Kentucky Medical Malpractice: Statute of Limitations and Award Limits


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Medical professionals have a responsibility to any patient in their care to provide a standard of care equivalent to the standards of the community and other medical professionals with their credentials and experience.  If they do not do so, they can be charged with medical malpractice and, depending on the state laws, file a civil lawsuit in a reasonable amount of time in order to recover damages.  That time limit is called the statute of limitations, and those laws vary by state and by type of case, but in Kentucky, that limit is generally 1 year.

Time Limits for Filing a Claim in Kentucky

In Kentucky, the statute of limitations is generally 1 year for filing medical malpractice suits.  If the injury is not discovered immediately, that statute of limitations does not begin accruing until the time of discovery, but it can by no means exceed 5 years.  For minors, the statute of limitations is tolled, or put on hold, until the minor turns 18 or until they marry.  They then have 1 year to file a medical malpractice suit.  Wrongful death suits must also be filed within one year of the date of the patient’s death.

Negligence Laws

Kentucky negligence laws are based on “pure” comparative negligence.  This means that damages are awarded based on the percentage of liability each party is judged to have for the injury, which occurred, no matter what the ratio may be.  This means that that each person is liable for his or her proportion of fault in the injury, even if it is only 1%.  Further details on the state statutes in Kentucky for negligence cases can be found in the table below.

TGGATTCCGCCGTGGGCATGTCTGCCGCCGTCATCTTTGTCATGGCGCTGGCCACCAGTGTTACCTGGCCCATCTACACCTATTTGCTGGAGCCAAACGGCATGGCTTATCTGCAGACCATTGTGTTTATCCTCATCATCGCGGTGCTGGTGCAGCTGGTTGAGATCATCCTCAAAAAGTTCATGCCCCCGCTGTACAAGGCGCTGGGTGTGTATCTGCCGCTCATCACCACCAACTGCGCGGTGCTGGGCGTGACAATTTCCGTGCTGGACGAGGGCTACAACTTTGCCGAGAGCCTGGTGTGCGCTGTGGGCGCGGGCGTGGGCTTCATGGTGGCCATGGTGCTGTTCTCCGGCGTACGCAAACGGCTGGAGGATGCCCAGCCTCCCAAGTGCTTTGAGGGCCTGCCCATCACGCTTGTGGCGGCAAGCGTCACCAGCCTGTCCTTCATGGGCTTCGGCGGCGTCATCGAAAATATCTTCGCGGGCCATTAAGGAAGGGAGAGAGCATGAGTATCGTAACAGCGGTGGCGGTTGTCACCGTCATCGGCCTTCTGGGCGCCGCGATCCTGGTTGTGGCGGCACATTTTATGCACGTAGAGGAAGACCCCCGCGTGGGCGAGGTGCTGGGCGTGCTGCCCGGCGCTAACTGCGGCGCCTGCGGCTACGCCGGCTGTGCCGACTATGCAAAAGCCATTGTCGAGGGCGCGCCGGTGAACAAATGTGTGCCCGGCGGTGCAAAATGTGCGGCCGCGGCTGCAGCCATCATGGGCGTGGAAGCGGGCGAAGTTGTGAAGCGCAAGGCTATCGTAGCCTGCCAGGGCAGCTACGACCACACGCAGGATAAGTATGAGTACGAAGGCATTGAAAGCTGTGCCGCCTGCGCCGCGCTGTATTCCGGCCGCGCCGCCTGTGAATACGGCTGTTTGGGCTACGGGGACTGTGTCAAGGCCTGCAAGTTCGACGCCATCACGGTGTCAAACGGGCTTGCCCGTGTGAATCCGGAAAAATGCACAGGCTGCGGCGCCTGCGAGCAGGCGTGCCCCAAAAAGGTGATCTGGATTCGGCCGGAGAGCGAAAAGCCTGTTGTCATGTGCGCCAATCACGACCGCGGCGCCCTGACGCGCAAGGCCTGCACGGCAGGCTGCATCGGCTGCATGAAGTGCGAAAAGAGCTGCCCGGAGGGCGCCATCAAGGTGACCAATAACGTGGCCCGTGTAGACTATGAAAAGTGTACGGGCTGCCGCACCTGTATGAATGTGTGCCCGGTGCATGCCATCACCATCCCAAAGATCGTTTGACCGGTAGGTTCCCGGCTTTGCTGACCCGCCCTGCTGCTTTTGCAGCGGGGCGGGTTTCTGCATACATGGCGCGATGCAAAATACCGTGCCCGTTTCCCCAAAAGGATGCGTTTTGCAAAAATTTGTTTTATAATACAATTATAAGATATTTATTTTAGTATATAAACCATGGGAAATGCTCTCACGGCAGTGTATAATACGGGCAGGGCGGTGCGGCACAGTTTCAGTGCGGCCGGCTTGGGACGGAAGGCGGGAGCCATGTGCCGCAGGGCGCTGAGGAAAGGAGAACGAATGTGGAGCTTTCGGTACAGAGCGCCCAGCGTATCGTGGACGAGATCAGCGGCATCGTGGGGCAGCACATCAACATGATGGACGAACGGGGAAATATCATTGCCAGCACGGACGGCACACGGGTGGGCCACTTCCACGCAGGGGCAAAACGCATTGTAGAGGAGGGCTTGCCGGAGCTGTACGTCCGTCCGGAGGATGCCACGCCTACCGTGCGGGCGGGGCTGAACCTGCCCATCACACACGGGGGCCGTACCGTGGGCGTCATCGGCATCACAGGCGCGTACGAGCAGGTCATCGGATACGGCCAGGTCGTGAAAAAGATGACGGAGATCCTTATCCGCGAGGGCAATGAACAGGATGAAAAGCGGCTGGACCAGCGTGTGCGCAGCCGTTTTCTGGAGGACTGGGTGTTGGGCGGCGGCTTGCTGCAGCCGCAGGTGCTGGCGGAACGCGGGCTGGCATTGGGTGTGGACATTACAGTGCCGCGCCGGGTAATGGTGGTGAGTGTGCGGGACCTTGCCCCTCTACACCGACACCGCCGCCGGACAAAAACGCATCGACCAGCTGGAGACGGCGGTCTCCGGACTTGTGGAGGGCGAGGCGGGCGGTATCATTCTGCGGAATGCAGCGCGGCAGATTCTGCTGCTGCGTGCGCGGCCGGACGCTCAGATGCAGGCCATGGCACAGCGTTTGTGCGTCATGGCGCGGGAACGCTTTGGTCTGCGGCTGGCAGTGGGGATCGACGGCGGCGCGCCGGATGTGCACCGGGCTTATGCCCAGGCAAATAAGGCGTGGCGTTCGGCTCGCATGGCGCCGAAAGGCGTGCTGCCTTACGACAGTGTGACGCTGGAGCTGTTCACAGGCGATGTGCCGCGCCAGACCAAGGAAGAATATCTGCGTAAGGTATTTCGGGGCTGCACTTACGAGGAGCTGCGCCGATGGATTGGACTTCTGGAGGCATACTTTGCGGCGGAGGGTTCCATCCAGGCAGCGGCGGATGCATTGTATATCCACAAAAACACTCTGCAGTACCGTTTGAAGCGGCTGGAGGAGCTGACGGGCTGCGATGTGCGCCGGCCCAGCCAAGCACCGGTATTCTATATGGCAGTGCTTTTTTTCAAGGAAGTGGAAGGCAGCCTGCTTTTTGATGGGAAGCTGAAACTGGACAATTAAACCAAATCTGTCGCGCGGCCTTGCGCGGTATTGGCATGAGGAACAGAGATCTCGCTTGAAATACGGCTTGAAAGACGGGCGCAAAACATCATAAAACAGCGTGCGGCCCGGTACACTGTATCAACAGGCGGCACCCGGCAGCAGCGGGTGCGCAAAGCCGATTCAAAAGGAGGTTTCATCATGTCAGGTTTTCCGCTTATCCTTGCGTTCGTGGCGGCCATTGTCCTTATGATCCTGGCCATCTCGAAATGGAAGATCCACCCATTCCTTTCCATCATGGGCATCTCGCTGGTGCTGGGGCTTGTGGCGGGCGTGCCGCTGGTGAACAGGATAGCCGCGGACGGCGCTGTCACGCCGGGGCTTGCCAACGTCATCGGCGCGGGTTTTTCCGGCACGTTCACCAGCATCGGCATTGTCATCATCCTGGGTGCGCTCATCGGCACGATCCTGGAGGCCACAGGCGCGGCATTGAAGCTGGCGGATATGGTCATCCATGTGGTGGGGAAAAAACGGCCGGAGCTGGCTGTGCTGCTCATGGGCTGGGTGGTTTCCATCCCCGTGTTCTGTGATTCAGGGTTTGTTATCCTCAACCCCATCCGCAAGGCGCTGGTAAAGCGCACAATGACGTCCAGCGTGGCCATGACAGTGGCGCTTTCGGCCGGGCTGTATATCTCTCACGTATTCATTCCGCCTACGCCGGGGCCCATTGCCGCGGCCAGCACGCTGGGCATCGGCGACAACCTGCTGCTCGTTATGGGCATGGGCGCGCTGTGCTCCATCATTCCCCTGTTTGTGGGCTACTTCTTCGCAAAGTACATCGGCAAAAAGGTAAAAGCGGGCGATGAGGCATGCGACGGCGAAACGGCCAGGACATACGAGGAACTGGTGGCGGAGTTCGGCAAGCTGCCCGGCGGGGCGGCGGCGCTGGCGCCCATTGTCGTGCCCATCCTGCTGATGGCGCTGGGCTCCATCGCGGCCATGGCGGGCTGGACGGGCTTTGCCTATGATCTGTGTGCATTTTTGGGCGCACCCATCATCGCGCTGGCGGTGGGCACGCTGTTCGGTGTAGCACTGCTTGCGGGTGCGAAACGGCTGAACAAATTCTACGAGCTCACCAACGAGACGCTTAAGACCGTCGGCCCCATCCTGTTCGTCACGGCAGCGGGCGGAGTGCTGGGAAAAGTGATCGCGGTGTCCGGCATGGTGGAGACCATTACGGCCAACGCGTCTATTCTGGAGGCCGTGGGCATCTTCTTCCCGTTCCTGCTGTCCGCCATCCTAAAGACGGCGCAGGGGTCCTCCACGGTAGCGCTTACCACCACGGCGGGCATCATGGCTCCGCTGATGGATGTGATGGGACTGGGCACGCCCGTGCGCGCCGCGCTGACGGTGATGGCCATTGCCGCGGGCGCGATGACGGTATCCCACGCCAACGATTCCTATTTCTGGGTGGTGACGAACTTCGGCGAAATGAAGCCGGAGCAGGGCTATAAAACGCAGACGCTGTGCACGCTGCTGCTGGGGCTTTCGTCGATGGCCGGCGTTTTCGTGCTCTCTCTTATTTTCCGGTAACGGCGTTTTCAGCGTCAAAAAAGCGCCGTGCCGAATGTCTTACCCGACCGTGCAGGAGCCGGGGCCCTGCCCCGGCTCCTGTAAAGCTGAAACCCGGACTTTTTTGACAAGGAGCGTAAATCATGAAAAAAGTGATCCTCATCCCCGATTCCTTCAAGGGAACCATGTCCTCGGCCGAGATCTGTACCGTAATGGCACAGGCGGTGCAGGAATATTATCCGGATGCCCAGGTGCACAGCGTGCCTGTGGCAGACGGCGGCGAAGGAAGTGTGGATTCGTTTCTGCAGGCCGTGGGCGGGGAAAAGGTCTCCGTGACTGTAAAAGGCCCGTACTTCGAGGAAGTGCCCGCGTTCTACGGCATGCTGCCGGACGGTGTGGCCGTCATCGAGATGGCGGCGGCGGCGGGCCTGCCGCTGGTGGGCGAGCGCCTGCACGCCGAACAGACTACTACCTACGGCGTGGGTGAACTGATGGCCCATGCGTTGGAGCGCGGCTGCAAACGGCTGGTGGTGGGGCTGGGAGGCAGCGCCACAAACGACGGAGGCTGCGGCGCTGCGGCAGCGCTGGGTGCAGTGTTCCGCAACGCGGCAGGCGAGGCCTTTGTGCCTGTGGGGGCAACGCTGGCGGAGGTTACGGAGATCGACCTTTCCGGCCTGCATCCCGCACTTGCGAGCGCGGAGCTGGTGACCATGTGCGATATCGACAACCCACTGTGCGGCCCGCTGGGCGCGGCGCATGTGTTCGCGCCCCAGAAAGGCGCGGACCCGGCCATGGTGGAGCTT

Code Section

None

Comparative Negligence

No

Contributory Negligence-Limit to Plaintiff's Recovery

Employees are not guilty of contributory negligence where the carrier’s violation of the state/federal safety statute contributed to injury or death. Where no safety statute has been violated, contributory negligence does not preclude recovery of damages, but damages are diminished in proportion to the amount of attributable negligence. (277.320)

Contribution Among Tortfeasors

Yes; §412.030

Uniform Act

No

Award Limits in Kentucky

In Kentucky, there is no limit on damage awards for medical malpractice cases.  The judge in each case can award whatever degree of financial, non-financial, and punitive damages they believe is appropriate.

Legal Help

If you or a loved one has suffered due to the negligence of a medical professional, you have the right to sue for damages under Kentucky state law.  You have one year to do so, however, which is a relatively short period for these kinds of complex cases.  You should consult a legal professional to help you determine the merits of your case and to help you compile it before that statute of limitations runs out.

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